Google Inc. paid a 1 million-euro ($1.37 million) fine in Italy after the local regulator found its Street View cars drove incognito across the country, violating the privacy of citizens caught on camera without their knowledge.
It’s Google’s largest penalty yet after a series of clashes with data privacy regulators across the 28-nation European Union. Street View cars have also triggered fines for collecting data from unrestricted wireless connections to gather people’s personal communications.
The owner of the world’s biggest Internet search engine, which had about $60 billion in cash at the end of last year, already took steps to make its Street View cars more easily identifiable and to alert people that the mapping service’s cars plan to pass through their neighborhood, the Italian regulator said in a statement on its Website today.
Google cars “roamed the streets of Italy without being perfectly recognizable,” so people didn’t have the opportunity to “decide whether or not they want to be omitted from these captured images,” Italy’s data privacy regulator said in the statement. The “illegally collected data was destined for a large database of particular importance.”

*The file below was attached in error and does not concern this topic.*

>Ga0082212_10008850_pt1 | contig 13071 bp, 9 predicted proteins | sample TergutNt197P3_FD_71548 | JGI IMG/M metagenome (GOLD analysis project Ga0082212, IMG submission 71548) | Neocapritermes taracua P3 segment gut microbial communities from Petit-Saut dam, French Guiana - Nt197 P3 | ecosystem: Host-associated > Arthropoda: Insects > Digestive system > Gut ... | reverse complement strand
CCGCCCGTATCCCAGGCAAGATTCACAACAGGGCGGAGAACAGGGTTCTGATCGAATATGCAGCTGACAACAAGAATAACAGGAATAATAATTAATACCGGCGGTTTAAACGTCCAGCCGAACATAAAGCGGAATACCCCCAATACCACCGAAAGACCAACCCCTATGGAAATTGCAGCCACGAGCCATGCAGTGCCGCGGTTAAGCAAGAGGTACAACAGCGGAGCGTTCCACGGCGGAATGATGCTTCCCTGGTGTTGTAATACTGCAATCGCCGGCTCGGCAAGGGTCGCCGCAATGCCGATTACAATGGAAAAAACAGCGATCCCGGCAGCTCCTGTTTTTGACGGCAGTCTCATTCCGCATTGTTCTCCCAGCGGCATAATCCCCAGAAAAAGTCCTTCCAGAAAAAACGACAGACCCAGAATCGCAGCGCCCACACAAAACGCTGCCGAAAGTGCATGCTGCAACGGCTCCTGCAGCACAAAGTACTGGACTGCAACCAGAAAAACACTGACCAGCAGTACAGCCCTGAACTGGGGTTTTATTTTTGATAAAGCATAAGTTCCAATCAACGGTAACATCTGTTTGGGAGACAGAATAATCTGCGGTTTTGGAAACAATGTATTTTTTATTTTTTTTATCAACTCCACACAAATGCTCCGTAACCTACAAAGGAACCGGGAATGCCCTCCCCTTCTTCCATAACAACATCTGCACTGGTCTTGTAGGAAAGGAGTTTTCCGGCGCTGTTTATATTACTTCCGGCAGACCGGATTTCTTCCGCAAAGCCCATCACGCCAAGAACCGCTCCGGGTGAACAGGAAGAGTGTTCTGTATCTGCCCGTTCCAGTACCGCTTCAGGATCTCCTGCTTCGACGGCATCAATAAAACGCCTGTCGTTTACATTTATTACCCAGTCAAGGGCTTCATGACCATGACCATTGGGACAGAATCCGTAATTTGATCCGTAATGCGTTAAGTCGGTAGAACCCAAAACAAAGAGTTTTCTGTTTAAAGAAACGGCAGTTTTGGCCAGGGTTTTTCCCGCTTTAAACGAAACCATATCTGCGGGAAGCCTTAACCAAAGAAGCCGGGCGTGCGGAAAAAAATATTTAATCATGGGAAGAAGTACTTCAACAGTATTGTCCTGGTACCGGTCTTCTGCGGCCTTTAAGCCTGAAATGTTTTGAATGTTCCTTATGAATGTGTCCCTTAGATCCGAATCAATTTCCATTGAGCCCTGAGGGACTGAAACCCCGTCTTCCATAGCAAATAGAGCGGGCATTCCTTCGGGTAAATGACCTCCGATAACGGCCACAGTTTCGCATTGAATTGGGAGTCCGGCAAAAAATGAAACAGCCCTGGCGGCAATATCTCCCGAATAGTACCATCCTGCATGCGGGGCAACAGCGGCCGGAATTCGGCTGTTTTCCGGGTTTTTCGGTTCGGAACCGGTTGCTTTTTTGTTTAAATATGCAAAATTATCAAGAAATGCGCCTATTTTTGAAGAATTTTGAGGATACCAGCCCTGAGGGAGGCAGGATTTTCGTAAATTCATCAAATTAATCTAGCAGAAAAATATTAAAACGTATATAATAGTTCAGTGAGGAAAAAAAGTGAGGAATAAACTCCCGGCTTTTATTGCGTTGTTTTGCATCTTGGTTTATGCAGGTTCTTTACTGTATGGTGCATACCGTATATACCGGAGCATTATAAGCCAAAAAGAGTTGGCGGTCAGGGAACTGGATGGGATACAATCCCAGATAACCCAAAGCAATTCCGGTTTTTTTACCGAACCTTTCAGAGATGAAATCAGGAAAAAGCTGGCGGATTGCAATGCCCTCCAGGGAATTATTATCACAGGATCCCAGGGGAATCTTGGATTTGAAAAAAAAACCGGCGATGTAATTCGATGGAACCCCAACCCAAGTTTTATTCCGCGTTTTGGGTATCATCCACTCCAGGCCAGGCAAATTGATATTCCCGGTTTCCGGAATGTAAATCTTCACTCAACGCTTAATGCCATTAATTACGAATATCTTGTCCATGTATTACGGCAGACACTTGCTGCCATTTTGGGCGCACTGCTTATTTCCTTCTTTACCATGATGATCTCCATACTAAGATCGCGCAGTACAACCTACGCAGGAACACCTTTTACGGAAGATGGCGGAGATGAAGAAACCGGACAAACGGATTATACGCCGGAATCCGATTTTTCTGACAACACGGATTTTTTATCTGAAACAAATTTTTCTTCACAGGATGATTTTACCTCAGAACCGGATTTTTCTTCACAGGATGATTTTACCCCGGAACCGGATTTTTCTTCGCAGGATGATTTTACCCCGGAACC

The Italian penalty “relates to an old case that dates back to 2010,” Al Verney, a Brussels-based spokesman for Google, said by telephone. “We complied with everything” the authority “required of us at the time.”
The Italian fine surpasses a December penalty by Spanish regulators over Google’s collection of personal information on its users without in many cases explaining what data it collected and what it used it for.
France’s data watchdog made Mountain View, California-based Google pay 100,000 euros in 2011 for Street View privacy lapses. The Hamburg privacy regulator last year fined Google 145,000 euros for collecting wireless-network data from 2008 to 2010.
The EU is seeking to empower national agencies to go beyond current penalties that are more symbolic than punitive for global companies such as Google.
Lawmakers are weighing proposals paving the way for fines of as much as 100 million euros or 5 percent of yearly global sales for privacy violations.
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